Football: The Sweeper Goldberg shrinks from the Reaper

MARK GOLDBERG, the Crystal Palace chairman, has decided not to meet the Grim Reaper this afternoon. No, he hasn't suddenly been handed the power of immortality, he's merely refused to meet demonstrators protesting against his stewardship of the financially troubled club.

"On police advice, Goldberg will not be accepting the petition against him," Cris Lehmann, the organiser of today's protest, said yesterday. Lehmann (aka, the Grim Reaper because of the costume he will don to lead the protestors), added that his petition - signed by 5,000 people including some players - will instead be received on behalf of the club by Phil Alexander, the managing director.

For those Palace supporters wanting to join the protest, meet at 1.30pm at the bottom of Holmesdale Road. A march will start at 2pm, ending with the handing in of the petition. Before kick-off, 15,000 black balloons will be released on to the pitch ,to mark the recent loss of 46 jobs at the club. "And then," said Lehmann, "we'll all get 100 per cent behind the team and behind Steve Coppell."

The Sweeper wonders whether the two Danish journalists who attended last weekend's Hibs against Morton game have figured out their post-match interview notes yet. After the record-breaking fixture finished - Hibs won 2-1 to take their points tally to 83, the highest ever in the Scottish First Division - the Hibs manager, Alex McLeish, popped into the press box to have a few words with the assembled hacks. When McLeish said: "I didn't think the second half was all that great," the pair from Denmark wrote it down with no problems. They also wrote down the next sentence, but one can only guess what they made of it. "The game went as flat as a witch's tit," is probably not commonly used in Copenhagen.

THE SPIREITES' last home game of the season today, against Northampton Town, will be swelled by the Japanese branch of the Chesterfield Supporters' Club - all four of them. Their passion for the club was aroused two years ago during a holiday in England when John Duncan's team went on that storming run through to the semi-finals of the FA Cup, before losing to Middlesbrough in a replay. Since then the Japanese have kept in touch with fans through the post and e-mail and have now made the 6,000-mile journey back to England to watch a game which holds only any real importance for the relegation- threatened Cobblers. One of the Japanese contacts is Spireite fan Chris Radford, who said: "I keep getting e-mails from different blokes in Tokyo wanting to know all about Chesterfield. Apparently, there's quite a famous sports bar in Tokyo where they meet to watch bulletin programmes about English football - and to show off their Chesterfield shirts!"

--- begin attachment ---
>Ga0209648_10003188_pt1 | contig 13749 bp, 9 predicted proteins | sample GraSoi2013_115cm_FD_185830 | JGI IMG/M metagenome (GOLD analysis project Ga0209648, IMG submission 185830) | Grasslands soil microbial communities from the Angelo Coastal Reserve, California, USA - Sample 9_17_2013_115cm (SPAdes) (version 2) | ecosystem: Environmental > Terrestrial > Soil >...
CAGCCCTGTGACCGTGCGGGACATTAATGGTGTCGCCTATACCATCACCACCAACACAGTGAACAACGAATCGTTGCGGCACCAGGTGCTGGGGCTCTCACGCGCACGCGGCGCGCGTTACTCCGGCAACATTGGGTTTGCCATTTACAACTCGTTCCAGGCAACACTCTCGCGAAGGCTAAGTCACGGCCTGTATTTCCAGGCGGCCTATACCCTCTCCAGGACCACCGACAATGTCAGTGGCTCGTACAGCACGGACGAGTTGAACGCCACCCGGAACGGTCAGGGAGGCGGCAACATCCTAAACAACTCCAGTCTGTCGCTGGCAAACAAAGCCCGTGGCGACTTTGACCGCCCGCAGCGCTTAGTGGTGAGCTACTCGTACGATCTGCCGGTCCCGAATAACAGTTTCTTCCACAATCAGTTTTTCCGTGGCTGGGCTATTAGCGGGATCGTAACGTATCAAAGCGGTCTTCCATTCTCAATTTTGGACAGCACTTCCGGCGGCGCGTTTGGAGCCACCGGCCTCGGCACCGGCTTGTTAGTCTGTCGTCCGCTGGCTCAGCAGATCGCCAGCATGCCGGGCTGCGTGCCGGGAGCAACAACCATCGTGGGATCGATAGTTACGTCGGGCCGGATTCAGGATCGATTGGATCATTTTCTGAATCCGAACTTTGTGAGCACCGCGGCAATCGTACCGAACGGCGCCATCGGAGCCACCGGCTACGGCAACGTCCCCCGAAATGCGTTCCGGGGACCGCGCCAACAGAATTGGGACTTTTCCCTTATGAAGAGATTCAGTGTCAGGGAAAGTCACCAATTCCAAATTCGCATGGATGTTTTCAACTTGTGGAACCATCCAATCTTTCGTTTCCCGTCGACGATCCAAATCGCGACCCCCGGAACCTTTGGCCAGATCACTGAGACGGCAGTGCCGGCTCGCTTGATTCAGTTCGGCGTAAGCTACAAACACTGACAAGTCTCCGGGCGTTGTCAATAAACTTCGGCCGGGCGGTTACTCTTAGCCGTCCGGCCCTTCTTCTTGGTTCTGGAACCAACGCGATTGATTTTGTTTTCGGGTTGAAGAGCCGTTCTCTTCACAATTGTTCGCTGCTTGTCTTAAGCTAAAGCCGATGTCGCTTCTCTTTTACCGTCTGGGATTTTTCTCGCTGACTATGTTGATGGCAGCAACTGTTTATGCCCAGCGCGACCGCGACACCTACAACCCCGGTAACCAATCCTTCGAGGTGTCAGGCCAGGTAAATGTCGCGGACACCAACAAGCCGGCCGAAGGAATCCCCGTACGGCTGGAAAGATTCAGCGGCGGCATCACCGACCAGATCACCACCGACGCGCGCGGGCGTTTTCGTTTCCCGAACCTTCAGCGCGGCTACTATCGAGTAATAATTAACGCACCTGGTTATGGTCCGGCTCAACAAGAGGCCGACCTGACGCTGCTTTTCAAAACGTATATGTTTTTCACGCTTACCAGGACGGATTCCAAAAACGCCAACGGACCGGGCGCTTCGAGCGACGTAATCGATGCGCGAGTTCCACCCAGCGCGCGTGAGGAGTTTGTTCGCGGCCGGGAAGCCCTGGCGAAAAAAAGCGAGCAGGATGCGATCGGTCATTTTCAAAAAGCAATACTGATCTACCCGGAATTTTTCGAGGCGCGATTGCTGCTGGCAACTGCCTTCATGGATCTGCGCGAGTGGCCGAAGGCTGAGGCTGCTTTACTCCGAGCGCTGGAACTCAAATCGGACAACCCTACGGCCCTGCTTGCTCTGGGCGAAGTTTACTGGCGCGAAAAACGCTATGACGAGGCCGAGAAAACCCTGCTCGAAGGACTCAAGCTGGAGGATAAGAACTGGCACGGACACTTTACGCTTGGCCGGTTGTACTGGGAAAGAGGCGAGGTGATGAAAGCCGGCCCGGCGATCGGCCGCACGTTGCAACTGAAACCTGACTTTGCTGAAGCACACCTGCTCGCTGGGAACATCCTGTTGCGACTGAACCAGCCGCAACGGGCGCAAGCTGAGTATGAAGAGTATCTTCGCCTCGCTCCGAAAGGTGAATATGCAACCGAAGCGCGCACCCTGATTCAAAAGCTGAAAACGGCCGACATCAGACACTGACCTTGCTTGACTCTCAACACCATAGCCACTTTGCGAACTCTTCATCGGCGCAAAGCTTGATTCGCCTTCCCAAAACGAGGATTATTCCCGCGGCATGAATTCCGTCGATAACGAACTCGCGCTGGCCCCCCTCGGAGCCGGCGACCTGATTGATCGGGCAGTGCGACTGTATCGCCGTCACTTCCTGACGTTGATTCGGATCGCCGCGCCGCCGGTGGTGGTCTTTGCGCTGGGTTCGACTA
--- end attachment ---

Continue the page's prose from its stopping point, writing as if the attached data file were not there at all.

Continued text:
UNIBOND LEAGUE club Emley, who last season came within eight minutes of taking West Ham United back to their cramped little ground in an FA Cup third round replay, similarly just managed to avoid a taste of their own medicine when they got their Sheffield Senior Cup semi-final moved to a neutral ground following fears that they would have to run a gauntlet of home fans holding bottles and pints of beer.

County Senior League club Wombwell Main offered to bus the Emley players the 100 yards from the pitch to the changing rooms, but their opponents flatly refused and wrote a letter to the Sheffield and Hallamshire FA detailing their concerns. They were particularly worried about the safety of their players after spectators had been seen at recent Main matches holding bottles and pints of beer. They also complained that there were no dug-outs, that the host club did not have enough posts to rope off the pitch and that they could not accommodate the 400-500 crowd that was anticipated.

Billy Robey, the long-serving Main manager, denied all of Emley's claims. "If the Emley management were worried about the safety of their players, we were willing to put on a 20-seater bus to take them from the changing- rooms to the pitch and back," he said. "We were willing to arrange for two portaloos and also offered Emley an alternate date. I could also add that there would have been no bar open and that our supporters would not be holding bottles or pints." It ended for Main in the rearranged game, at Worsbrough Bridge on Monday, when Emley won 2-0.

ONE MANCHESTER City fan did not know whether to laugh or cry after last week's unscheduled defeat at home to struggling Wycombe Wanderers. The manager of local bookmakers, Paul Deane, who also happens to be an avid City fan, had recently offered odds of 20-1 on Joe Royle's team gaining automatic promotion to the First Division. City fans responded in droves and the bookie stands to lose pounds 10,000 should they pull it off. Jimmy Dixon, group personnel manager of the bookies, said: "The manager of our Heald Green branch gave the odds as a special offer to attract custom. He's a mad City fan. But he doesn't know if he wants them to go up automatically now because if they do, he'll lose a packet."

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